Ötzi the iceman had a total of 61 tattoos, which may have been a form of acupuncture used to relieve pain.
Radiological examination of Ötzi’s bones showed “age-conditioned or strain-induced degeneration”
corresponding to many tattooed areas, including osteochondrosis and slight spondylosis in the lumbar spine and
wear-and-tear degeneration in the knee and especially in the ankle joints. If so, this is at least 2,000 years before
acupuncture’s previously known earliest use in
Tattooing involves the placement of pigment into the skin’s dermis, the layer of dermal tissue underlying the
epidermis. After initial injection, pigment is dispersed throughout a homogenized damaged layer down through
the epidermis and upper dermis, in both of which the presence of foreign material activates the immune system’s
phagocytes to engulf the pigment particles. As healing proceeds, the damaged epidermis flakes away
(eliminating surface pigment) while deeper in the skin granulation tissue forms, which is later converted to
connective tissue by collagen growth. This mends the upper dermis, where pigment remains trapped within
successive generations of macrophages, ultimately concentrating in a layer just below the dermis/epidermis
boundary. Its presence there is stable, but in the long term (decades) the
pigment tends to migrate deeper into the dermis, accounting for the
degraded detail of old tattoos.

Some tribal cultures traditionally created tattoos by cutting designs into the
skin and rubbing the resulting wound with ink, ashes or other agents; some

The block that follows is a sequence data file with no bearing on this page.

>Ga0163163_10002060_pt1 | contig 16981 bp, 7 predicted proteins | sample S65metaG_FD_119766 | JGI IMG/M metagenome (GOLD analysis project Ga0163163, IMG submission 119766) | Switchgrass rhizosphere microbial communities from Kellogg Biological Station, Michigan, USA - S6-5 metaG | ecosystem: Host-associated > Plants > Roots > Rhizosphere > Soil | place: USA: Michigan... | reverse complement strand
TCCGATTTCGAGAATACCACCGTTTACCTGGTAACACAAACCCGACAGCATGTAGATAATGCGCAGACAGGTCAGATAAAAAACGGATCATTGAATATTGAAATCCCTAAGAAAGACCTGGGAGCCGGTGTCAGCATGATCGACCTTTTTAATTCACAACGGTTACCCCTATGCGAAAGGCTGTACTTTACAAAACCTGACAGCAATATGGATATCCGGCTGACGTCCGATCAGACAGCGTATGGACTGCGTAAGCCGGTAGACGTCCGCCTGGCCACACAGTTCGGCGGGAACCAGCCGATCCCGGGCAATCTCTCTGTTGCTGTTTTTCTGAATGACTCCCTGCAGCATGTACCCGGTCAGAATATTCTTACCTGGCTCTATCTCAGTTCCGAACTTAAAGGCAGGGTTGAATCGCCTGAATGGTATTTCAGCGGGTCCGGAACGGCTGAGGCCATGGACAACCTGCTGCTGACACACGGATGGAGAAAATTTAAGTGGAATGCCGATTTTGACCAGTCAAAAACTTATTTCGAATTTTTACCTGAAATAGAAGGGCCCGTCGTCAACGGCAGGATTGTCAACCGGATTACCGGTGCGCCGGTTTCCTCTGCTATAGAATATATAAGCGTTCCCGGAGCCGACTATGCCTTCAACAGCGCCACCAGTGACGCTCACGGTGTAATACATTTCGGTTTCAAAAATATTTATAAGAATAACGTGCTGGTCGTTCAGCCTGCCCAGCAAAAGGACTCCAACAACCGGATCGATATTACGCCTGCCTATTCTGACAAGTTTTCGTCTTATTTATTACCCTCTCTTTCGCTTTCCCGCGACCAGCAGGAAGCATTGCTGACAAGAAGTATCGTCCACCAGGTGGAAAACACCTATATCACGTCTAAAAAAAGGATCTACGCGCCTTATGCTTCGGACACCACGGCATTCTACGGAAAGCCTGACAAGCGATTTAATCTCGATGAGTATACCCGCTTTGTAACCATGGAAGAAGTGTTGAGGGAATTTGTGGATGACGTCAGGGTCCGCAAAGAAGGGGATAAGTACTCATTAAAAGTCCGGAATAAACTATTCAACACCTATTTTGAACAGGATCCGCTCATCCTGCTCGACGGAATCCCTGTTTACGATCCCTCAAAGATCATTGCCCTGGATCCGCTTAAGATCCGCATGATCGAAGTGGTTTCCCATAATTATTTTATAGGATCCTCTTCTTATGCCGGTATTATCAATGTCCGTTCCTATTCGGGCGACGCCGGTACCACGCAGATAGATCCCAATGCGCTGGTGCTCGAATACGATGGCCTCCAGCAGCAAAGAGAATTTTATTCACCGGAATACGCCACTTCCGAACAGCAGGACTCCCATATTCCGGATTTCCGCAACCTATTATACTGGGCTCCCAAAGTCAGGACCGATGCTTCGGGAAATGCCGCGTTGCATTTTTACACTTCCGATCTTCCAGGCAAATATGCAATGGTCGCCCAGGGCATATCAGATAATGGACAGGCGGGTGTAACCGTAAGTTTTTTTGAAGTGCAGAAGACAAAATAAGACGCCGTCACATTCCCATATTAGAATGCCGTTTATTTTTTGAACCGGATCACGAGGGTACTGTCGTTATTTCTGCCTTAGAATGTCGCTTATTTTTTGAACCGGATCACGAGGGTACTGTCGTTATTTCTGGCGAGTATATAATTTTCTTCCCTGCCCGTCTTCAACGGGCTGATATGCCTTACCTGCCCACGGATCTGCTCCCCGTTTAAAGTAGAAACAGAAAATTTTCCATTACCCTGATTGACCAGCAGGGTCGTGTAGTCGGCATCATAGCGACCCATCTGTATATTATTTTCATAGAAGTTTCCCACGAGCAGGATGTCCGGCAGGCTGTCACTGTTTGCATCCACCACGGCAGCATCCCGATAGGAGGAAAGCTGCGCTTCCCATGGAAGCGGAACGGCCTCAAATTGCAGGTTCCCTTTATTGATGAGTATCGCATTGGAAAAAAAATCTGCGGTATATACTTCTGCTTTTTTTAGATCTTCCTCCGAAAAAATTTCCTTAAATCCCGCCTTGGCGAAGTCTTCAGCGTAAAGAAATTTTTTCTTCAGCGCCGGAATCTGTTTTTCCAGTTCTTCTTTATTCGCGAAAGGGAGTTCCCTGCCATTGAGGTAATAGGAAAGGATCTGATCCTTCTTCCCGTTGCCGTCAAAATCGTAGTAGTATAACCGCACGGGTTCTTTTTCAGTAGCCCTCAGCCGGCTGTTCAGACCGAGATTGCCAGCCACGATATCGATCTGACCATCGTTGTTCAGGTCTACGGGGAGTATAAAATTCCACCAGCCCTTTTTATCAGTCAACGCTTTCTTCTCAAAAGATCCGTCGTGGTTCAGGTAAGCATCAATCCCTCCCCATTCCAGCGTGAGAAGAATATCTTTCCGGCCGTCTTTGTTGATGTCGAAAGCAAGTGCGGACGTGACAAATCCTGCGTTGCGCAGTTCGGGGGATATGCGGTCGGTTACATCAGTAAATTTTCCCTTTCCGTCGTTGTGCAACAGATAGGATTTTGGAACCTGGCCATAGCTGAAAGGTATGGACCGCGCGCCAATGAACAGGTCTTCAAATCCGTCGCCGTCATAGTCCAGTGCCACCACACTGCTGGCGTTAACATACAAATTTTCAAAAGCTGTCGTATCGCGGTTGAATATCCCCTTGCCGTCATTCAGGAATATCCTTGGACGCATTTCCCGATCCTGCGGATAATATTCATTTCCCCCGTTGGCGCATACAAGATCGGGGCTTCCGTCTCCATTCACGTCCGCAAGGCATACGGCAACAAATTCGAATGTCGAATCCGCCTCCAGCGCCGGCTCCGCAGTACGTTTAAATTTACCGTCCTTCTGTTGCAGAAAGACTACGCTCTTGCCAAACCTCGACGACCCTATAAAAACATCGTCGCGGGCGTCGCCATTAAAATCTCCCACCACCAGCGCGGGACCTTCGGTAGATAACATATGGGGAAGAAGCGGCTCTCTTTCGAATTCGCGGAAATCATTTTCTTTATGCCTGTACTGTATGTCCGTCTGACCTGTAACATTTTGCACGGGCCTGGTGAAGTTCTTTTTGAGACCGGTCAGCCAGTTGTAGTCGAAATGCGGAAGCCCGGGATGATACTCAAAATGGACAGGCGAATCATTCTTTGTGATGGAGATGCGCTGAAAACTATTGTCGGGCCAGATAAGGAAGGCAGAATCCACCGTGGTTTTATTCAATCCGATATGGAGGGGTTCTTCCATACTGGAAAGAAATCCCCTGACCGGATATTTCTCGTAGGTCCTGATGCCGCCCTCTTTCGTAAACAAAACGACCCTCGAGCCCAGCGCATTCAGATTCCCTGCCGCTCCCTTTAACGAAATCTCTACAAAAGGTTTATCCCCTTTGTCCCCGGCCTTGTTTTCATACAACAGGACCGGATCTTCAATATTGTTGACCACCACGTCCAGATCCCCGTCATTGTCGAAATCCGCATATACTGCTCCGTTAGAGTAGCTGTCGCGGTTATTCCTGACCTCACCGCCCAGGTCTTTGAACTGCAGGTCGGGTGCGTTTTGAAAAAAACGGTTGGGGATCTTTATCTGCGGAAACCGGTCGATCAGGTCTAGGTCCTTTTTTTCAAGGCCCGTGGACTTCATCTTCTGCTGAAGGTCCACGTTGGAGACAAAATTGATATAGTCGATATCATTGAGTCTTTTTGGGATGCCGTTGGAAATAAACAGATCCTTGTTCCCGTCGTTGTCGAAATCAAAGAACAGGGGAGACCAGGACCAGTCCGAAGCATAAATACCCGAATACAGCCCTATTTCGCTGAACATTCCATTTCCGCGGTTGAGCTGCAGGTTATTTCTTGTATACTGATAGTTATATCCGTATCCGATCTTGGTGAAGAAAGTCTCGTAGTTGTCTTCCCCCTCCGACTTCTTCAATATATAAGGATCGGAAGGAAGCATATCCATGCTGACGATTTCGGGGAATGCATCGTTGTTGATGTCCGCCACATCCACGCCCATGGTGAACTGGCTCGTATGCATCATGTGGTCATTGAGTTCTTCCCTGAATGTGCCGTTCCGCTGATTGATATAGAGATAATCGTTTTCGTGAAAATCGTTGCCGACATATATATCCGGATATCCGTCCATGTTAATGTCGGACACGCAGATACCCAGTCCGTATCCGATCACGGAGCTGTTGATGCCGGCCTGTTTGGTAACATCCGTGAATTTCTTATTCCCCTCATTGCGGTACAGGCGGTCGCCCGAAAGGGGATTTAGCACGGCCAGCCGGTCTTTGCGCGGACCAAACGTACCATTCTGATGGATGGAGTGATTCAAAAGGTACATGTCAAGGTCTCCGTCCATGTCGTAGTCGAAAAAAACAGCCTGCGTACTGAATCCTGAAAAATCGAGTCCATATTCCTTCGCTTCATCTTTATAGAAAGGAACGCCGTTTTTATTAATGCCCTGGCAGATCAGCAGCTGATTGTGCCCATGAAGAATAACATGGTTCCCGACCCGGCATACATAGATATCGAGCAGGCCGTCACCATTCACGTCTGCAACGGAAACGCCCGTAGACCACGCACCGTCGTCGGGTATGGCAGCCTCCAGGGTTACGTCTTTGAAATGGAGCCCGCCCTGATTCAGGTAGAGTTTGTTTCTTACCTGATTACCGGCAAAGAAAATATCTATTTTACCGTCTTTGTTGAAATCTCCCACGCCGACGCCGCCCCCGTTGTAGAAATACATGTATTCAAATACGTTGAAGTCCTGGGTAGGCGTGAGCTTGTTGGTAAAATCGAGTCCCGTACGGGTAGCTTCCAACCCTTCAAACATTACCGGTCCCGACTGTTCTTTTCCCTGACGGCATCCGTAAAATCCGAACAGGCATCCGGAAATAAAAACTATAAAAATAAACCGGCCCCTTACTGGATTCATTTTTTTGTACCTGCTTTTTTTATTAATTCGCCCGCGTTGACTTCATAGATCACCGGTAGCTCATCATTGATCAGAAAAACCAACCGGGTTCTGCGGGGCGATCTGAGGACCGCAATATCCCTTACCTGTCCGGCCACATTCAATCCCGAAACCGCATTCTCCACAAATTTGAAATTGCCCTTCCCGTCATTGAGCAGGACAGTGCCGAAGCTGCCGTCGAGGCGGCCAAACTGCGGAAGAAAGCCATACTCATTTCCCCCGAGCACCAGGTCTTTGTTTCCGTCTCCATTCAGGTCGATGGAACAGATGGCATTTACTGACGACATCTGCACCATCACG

cultures continue this practice, which may be an adjunct to scarification.
Some cultures create tattooed marks by hand-tapping the ink into the skin
using sharpened sticks or animal bones (made into needles) with clay formed
disks or, in modern times, actual needles.
The most common method of tattooing in modern times is the electric tattoo
machine, which inserts ink into the skin via a single needle or a group of
needles that are soldered onto a bar, which is attached to an oscillating unit.
The unit rapidly and repeatedly drives the needles in and out of the skin, usually 80 to 150 times a second. The
needles are single-use needles that come packaged individually.
In modern tattooing, an artist may use a thermal stencil paper or hectograph to first place the design print on the
skin before working with the machine and needle on skin. This process has enabled artists to create very detailed
artworks on the skin.

Practice regulation and health risk certification Tattooing is regulated in many
countries because of the associated health risks to client and practitioner, specifically local infections and virus
transmission. Disposable plastic aprons and eye protection can be worn depending on the risk of blood or other
secretions splashing into the eyes or clothing of the tattooist. Hand hygiene, assessment of risks and appropriate
disposal of all sharp objects and materials contaminated with blood are crucial areas. The tattoo artist must wash
his or her hands and must also wash the area that will be tattooed. Gloves must be worn at all times and the
wound must be wiped frequently with a wet disposable towel of some kind. All equipment must be sterilized in a
certified autoclave before and after every use. It is good practice to provide clients with a printed consent form
that outlines risks and complications as well as instructions for after care.
Are Tattoos Safe?
As long as you go to a reputable artist that is following all recommended safety precautions, getting a tattoo is
perfectly safe. Make sure you’re fully honest about any medical conditions.
Does It Hurt?
Pain is really relative. Everyone has a different tolerance for pain. We’re not going to kid you, though—it does